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someone in my team stumbled upon a peculiar use of the ref keyword on a reference type

class A { /* ... */ } 

class B
{    
    public void DoSomething(ref A myObject)
    {
       // ...
    }
}

Is there any reason someone sane would do such a thing? I can't find a use for this in C#

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marked as duplicate by ChrisF Mar 14 '13 at 12:48

This question has been asked before and already has an answer. If those answers do not fully address your question, please ask a new question.

    
See also this question. –  Dimitri C. Feb 9 '11 at 11:15
    
Indeed, I missed that question while searching. Good catch –  Luk Feb 9 '11 at 15:26

4 Answers 4

up vote 12 down vote accepted

Let

class A
{
    public string Blah { get; set; }
}

void Do (ref A a)
{
    a = new A { Blah = "Bar" };
}

then

A a = new A { Blah = "Foo" };
Console.WriteLine(a.Blah); // Foo
Do (ref a);
Console.WriteLine(a.Blah); // Bar

But if just

void Do (A a)
{
    a = new A { Blah = "Bar" };
}

then

A a = new A { Blah = "Foo" };
Console.WriteLine(a.Blah); // Foo
Do (a);
Console.WriteLine(a.Blah); // Foo
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1  
+1 for an explicit example of what Oded is talking about, even if it was already fairly clear. –  Karl Knechtel Jan 11 '11 at 9:54
    
Thanks a lot, that makes it crystal clear! –  Luk Jan 11 '11 at 13:07
    
@Luk: Glad it helped! :) –  abatishchev Jan 11 '11 at 13:23

Only if they want to change the reference to the object passed in as myObject to a different one.

public void DoSomething(ref A myObject)
{
   myObject = new A(); // The object in the calling function is now the new one 
}

Chances are this is not what they want to do and ref is not needed.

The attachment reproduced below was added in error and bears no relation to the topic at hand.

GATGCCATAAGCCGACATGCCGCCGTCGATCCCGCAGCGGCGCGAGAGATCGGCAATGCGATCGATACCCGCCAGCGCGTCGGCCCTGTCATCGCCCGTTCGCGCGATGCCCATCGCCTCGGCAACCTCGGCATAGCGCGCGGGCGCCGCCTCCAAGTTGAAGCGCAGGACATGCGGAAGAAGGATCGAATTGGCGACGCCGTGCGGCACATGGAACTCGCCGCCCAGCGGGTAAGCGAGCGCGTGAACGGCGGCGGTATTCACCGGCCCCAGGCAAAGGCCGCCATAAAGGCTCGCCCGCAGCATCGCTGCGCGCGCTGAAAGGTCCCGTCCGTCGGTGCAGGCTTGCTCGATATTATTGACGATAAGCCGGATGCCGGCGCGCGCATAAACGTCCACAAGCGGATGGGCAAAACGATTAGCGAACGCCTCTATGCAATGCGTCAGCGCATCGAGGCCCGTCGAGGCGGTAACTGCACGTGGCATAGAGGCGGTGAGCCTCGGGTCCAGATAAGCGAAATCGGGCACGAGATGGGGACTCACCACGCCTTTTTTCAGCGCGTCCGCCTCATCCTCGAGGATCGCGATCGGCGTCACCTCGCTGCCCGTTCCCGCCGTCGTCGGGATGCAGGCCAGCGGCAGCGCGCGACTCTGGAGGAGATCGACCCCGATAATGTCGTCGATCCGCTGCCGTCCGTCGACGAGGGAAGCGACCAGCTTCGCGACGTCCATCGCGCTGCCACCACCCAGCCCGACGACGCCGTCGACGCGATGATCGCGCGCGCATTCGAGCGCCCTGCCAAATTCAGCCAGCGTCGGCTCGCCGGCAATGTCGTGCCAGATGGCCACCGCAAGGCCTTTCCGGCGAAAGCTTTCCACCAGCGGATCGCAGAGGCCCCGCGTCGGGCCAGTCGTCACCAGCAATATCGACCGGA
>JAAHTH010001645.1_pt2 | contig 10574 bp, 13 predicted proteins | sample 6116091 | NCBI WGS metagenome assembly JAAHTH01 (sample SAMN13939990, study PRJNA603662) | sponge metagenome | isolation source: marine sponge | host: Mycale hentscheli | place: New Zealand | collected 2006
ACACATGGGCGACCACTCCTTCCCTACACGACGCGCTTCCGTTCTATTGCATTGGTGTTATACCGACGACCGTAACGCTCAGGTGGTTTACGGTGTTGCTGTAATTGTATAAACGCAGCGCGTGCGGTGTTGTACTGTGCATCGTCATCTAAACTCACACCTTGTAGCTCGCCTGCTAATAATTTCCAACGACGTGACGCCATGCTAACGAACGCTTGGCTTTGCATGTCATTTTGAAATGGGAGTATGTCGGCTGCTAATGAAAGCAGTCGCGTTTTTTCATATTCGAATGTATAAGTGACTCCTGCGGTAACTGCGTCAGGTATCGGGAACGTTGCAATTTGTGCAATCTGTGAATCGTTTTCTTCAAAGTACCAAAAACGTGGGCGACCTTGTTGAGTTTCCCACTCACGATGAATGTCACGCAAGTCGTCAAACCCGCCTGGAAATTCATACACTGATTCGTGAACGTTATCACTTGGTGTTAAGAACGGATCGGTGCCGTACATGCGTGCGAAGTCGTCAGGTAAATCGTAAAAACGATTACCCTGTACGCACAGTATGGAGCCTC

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The ref keyword is usefull if the method is supposed to change the reference stored in the variable passed to the method. If you do not use ref you can not change the reference only changes the object itself will be visible outside the method.

this.DoSomething(myObject);
// myObject will always point to the same instance here

this.DoSomething(ref myObject);
// myObject could potentially point to a completely new instance here
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There's nothing peculiar with this. You reference variables if you want to return several values from a method or just don't want to reassign the return value to the object you've passed in as an argument.

Like this:

int bar = 4;
foo(ref bar);

instead of:

int bar = 4;
bar = foo(bar);

Or if you want to retrieve several values:

int bar = 0;
string foobar = "";
foo(ref bar, ref foobar);
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In fact, OP is talking about reference types, not value types, like int –  abatishchev Jan 11 '11 at 9:58
    
So you're saying references is not used with value types? –  peterthegreat Jan 11 '11 at 10:18
    
afaik, no. value types are fully copied every time, i.e. by value. that's why they are called value types –  abatishchev Jan 11 '11 at 11:52
    
Now I understand what you mean. I never thought about that the OP used an actual object. I was very tired when reading it in the first place, being up for 24+ hours straight. –  peterthegreat Jan 11 '11 at 21:36

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